Students should relish the four stages of college life
Published: Monday, September 2, 2002
Updated: Wednesday, January 9, 2013 19:01
College. "It's the best four years of your life," they say. "Enjoy every minute of it; don't wish it away." And you wave them off, dismiss the warnings with a series of agitated nods, because nothing is more annoying than people who seem convinced that that by stringing together age-old cliches they have somehow communicated an original idea. After all, you've heard it all before.
They have long left the transitional limbo of college culture and entered into adulthood. They have long since moved on with their own careers and families, but still sport their worn alma mater sweatshirts at tailgates with pride. They enjoy their alumni status, but still eye the student masses with slight envy. "Wouldn't you love to be there again – just once?"
It's a touching scene and something to look forward to, but for now it is the student's role to play the appropriate part. Little do they know that you have been listening to the desperate warnings, that you know all too well just what they're missing out on. The picture is only complete with you, the lucky college student, in the background. You see their longing and thumb your nose. You're loving each and every moment and living it to the fullest.
The freshmen are certainly the most giddy. There is perhaps nothing more amusing than a first-year in the fall, cheeks glowing with excitement and that betraying look in the eye that says, "Do you think they know I'm a freshman?" Yes, they know, they spotted you a mile away. But don't let those self-righteous upperclassmen get lost in a sea of rosy retrospection. They, too, are guilty of dressing for class as though it were held in Club Exotica and knocking on an off-campus apartment door with 30 of their closest friends in tow.
When you take away all that inherent ridiculousness and abandon the mind frame that all freshmen are annoying, you discover that they really are the most lovable college students. They are always open to anything, willing to join any club and help out in any way. They demonstrate an admirable school spirit and unconditional love for every aspect of college that is pure, not yet overtaken by that cool cynism of the upperclassmen.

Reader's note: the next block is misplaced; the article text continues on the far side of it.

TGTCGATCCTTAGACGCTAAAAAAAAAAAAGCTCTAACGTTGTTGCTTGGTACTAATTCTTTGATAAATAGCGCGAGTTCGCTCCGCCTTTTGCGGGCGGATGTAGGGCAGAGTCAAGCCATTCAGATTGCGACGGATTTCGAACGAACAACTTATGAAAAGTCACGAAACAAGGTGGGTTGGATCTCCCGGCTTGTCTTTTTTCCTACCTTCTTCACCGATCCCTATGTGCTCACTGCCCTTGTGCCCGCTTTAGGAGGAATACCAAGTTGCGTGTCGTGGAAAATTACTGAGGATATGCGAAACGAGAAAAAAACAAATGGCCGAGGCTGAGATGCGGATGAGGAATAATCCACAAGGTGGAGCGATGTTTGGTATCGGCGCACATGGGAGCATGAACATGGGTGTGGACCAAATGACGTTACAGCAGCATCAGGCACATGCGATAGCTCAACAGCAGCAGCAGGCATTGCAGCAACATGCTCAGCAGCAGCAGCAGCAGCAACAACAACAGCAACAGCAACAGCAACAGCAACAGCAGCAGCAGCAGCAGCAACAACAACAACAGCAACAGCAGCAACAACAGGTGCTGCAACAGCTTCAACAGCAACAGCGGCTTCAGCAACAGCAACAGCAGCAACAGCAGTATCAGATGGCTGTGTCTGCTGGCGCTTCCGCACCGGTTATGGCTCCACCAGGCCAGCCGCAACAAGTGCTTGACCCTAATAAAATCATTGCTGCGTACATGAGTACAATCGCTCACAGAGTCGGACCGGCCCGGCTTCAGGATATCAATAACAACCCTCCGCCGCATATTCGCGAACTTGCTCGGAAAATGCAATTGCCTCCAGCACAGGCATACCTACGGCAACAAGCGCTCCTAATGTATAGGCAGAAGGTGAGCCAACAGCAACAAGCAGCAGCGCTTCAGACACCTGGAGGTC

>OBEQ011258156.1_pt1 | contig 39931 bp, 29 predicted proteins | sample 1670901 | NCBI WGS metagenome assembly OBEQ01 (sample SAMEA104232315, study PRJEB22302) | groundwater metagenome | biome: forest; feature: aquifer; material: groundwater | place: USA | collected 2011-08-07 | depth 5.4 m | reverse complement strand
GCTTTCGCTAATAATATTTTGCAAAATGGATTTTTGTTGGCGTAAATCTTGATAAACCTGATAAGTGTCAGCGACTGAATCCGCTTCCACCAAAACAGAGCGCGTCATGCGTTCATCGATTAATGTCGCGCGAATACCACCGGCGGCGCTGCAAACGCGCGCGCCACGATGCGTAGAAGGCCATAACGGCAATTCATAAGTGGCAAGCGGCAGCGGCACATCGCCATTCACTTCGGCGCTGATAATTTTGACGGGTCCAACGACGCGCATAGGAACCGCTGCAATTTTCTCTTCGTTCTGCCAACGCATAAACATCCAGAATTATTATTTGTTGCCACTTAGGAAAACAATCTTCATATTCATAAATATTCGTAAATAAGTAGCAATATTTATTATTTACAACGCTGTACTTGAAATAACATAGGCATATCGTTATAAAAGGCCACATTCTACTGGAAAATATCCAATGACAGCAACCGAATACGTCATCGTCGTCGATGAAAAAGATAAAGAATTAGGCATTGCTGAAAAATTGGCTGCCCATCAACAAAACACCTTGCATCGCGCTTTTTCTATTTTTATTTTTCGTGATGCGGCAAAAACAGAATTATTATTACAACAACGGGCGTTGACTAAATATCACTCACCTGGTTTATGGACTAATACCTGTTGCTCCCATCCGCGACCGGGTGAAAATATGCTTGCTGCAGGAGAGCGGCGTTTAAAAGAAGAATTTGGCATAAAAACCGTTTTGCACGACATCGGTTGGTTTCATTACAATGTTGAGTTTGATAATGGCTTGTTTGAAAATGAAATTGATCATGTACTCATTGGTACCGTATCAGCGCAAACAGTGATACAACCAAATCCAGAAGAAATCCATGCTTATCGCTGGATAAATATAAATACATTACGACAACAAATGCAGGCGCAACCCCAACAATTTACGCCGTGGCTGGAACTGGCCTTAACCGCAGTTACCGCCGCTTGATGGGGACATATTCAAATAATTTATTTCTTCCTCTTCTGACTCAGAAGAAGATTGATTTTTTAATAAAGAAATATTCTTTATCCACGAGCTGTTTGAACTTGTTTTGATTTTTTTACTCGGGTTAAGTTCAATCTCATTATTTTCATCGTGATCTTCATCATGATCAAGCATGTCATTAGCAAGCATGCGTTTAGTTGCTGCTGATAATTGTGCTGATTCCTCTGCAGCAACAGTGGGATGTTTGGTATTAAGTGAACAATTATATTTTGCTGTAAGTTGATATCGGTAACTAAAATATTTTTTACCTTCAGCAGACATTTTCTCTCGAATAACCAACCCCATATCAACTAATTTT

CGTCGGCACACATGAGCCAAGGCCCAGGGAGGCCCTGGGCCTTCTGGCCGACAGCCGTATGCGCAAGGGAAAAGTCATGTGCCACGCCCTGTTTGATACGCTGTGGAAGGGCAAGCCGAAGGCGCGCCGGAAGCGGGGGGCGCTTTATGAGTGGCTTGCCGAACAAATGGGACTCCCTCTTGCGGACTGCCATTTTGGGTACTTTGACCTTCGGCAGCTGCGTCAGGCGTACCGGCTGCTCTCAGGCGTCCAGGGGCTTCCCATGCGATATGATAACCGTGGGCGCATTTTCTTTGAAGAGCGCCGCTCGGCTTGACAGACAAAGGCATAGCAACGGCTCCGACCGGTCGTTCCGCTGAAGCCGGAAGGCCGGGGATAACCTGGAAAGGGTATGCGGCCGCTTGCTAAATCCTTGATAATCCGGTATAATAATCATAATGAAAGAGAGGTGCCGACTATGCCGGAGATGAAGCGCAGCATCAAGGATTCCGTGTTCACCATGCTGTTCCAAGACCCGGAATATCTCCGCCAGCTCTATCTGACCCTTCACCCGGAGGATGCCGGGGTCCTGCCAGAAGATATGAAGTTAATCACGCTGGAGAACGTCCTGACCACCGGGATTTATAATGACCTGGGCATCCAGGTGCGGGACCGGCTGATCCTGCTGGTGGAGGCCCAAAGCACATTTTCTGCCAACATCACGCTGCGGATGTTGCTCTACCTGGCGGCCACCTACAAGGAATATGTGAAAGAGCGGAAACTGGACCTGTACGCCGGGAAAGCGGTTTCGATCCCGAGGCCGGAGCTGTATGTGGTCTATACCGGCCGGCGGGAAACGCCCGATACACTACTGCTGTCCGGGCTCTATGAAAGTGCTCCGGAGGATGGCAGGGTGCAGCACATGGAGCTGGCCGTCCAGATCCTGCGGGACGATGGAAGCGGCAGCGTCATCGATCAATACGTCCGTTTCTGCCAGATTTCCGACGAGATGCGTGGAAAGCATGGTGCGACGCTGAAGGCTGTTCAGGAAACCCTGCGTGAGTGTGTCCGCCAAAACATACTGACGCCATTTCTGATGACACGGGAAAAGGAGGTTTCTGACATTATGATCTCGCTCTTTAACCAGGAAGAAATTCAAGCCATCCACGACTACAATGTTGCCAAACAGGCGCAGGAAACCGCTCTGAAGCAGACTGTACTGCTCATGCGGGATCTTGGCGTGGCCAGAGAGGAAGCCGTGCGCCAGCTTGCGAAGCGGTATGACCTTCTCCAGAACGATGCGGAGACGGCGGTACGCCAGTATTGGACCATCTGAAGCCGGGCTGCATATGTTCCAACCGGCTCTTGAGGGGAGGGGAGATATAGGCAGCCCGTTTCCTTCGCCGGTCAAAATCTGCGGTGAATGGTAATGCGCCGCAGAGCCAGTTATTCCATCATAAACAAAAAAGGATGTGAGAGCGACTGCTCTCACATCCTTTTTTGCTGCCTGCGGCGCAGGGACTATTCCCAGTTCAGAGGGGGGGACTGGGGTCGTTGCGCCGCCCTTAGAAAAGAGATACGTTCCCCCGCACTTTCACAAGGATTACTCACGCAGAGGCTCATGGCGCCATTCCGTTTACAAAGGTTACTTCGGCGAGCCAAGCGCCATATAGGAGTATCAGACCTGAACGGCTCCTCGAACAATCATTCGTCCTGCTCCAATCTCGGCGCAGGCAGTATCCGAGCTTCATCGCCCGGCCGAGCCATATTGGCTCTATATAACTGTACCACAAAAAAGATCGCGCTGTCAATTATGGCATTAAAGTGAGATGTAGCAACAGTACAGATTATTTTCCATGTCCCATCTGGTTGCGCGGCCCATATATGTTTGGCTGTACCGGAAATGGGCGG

Most sophomores suffer from an unfortunate case of identify crisis. What are you? You're not as "fresh" as those freshmen, and God forbid anyone should tag you as "one of those pesky underclassmen." You celebrate the uneventful twentieth birthday – not yet old enough to go to the bar without a fake ID, only halfway there to immediate acceptance at most parties. Alas, welcome to the collegiate purgatory.
Many overlook the sophomore's dilemma. There are only so many of those coveted suites to go around, and many of you find yourselves living on "the Road," or – gasp! – Upper Campus. This type of situation can be fairly erosive to those old friendship links.Your friends living in the lap of luxury will invite you down for a little tour, which will be especially iritating, because when they have more than just one room, they can technically call it a 'tour.'
There is some consolation. Make sure to repeatedly point out that they have to face the looming adversary of the Higgins stairs every single morning. It should prove very therapeutic.
The junior year is perhaps the most disjointed. The juniors are everywhere – and not just at on and off-campus locales, they are literally all over the world. Many return to campus searching in vain for half of their friends, only to remember they are an ocean away. Many only spend one semester of their junior year at BC, others are here for neither, cutting down one-fourth of the college experience at home base.
September of the junior year marks the half-way point – two down, two to go. There are those who say it has flown by too fast, and those depressing few who insist it can't possible creep by any slower. Hopefully you can be classified with the former.
Congratulations, your egos have reached their maximum size. You are the kings and queens of the school. You saunter across the Dustbowl with your noses raised impressively high and pluck underclassmen out of the way. They will certainly hate you for it, but that probably won't be enough to discourage them from the same behavior when they achieve your status.
You actually have Mods to go to without feeling intrusive on game days and at night. You can walk around campus toting a 30-pack in plain view – you almost want the police to ID you so all the youngsters can see how impressively legal you are.
So if alumni could go back – even just for a day – at which moment would they want to return? They probably would not be as picky as one might think, for each year brings with its own obstacles and rewards. Enjoy them all, but be careful not to believe what they say about "the best four years." They mean well, but don't forget that there are still those "bigger and better" things yet to come.
Nancy Reardon is the copy editor of The Heights. She is a junior in the College of Arts and Sciences.